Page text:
Teaching about jackfruit (to pre-schoolers)
One of our original Kickstarter prizes was a pre-school lesson plan + lunch; this was something we were really excited to do. Last week I headed to a Portland-area preschool, full of 4 & 5 year olds, with a jackfruit and a world-map in hand (both were donated to the school).
The classroom gathered around on the carpet, in front of the reading chair, as I introduced myself.
“Tofuna Fysh is made out of fruits and vegetables instead of fish. Can anyone hear name some fruits or vegetables? Take a moment and think about a really big one: on the count of three, yell out the biggest fruit/vegetable you can think of…” watermelon, pumpkin, apple…
Acknowledging all of the great foods that the students shouted, I told them that the jackfruit is the world’s largest tree-fruit plus one tree can grow 1,000-2,000 large fruits per year. And mentioned that it grew mostly in Asia.
I then pulled out the world map and asked for a volunteer to come try to point out Portland (USA was highlighted for them) before pointing out Asia – being sure to reference it’s location compared to Portland – all the way across the Pacific ocean. Identifying Thailand & India, I then told them that jackfruit is the national fruit of Bangladesh.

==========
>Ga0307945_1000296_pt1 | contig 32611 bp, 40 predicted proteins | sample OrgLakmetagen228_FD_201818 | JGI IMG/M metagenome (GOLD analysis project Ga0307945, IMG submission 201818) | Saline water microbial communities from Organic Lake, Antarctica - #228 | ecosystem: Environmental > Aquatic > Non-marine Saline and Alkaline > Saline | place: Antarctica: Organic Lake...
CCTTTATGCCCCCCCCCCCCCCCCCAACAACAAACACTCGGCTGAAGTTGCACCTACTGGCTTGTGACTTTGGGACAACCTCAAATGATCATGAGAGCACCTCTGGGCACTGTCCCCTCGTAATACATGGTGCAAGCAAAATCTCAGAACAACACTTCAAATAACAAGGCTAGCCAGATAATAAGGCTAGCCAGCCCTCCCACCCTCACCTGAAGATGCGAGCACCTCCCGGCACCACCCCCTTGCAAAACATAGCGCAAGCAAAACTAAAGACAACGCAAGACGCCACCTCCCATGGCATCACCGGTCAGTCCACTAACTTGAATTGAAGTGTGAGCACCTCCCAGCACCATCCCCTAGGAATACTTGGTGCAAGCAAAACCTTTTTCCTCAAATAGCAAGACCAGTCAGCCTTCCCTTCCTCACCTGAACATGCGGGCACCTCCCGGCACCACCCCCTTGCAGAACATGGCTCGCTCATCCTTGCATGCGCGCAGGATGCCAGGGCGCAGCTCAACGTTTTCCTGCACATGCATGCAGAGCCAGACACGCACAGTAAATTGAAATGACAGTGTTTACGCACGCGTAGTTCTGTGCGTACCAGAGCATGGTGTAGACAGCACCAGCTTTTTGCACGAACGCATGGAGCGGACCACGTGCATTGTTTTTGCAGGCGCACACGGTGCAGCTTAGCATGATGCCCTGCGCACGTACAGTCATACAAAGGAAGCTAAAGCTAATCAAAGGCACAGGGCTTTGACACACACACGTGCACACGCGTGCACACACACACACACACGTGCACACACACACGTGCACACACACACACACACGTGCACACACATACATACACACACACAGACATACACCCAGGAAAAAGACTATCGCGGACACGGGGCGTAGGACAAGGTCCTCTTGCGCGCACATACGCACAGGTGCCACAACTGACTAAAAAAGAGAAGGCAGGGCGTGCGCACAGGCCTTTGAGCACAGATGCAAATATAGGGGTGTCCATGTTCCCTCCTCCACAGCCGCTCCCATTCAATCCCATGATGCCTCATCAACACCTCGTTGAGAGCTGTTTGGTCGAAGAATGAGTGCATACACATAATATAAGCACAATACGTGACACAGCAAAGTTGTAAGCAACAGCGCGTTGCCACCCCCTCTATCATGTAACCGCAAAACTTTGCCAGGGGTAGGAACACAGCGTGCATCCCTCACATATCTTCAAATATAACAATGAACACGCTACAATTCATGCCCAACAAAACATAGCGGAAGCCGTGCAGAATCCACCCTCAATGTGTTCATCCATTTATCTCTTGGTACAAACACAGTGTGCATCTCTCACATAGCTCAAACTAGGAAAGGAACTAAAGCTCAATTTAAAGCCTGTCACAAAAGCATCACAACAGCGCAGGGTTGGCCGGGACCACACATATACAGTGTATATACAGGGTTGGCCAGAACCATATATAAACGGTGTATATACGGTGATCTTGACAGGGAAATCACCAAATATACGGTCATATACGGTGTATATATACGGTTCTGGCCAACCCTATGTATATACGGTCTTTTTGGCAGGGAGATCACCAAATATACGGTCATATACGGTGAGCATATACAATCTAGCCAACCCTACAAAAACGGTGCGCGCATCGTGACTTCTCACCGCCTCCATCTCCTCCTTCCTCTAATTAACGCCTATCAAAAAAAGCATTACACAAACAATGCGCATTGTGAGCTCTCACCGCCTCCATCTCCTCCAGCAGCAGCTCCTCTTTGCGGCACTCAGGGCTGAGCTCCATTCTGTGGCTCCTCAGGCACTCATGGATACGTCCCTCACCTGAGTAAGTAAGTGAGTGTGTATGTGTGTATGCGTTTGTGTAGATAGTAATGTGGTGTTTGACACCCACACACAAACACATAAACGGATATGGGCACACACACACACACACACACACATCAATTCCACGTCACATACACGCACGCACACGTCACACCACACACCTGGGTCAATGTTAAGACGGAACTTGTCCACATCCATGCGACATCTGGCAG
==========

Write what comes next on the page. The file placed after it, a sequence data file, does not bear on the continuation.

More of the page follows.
“The USA doesn’t have a national fruit, but Oregon does have a state fruit. Can anyone think of a fruit that may be our state fruit?” <– this is a hard one, so the teachers of the classroom jumped in and after several guesses we got it – pears!
By this point, everyone was eager to see the jackfruit that I had brought (but kept concealed in a bag as I didn’t want that to be the focus as I discussed the above. Once I placed the 17 pound fruit on the floor I invited the class to come feel it and move it around encouraging everyone to guess it’s weight.
Then, not sure going in if the teachers would want to try cutting open this messy fruit I threw the idea out there and everyone was all for it! Yes! We put some paper down over a table and got the biggest knife/saw available and I was given the honors. It took over a minute (which is a long time when you have pre-schoolers standing around watching) and with 20 seconds left I asked the class to “count to 20 out loud” finally cutting through at the count of 10. We immediately found seeds but the edible fruit was still elusive. After cutting more into smaller pieces we found more seeds and some edible fruit that we had the students try.
Hands were very sticky after handling the fruit. Everyone had a great time, especially me.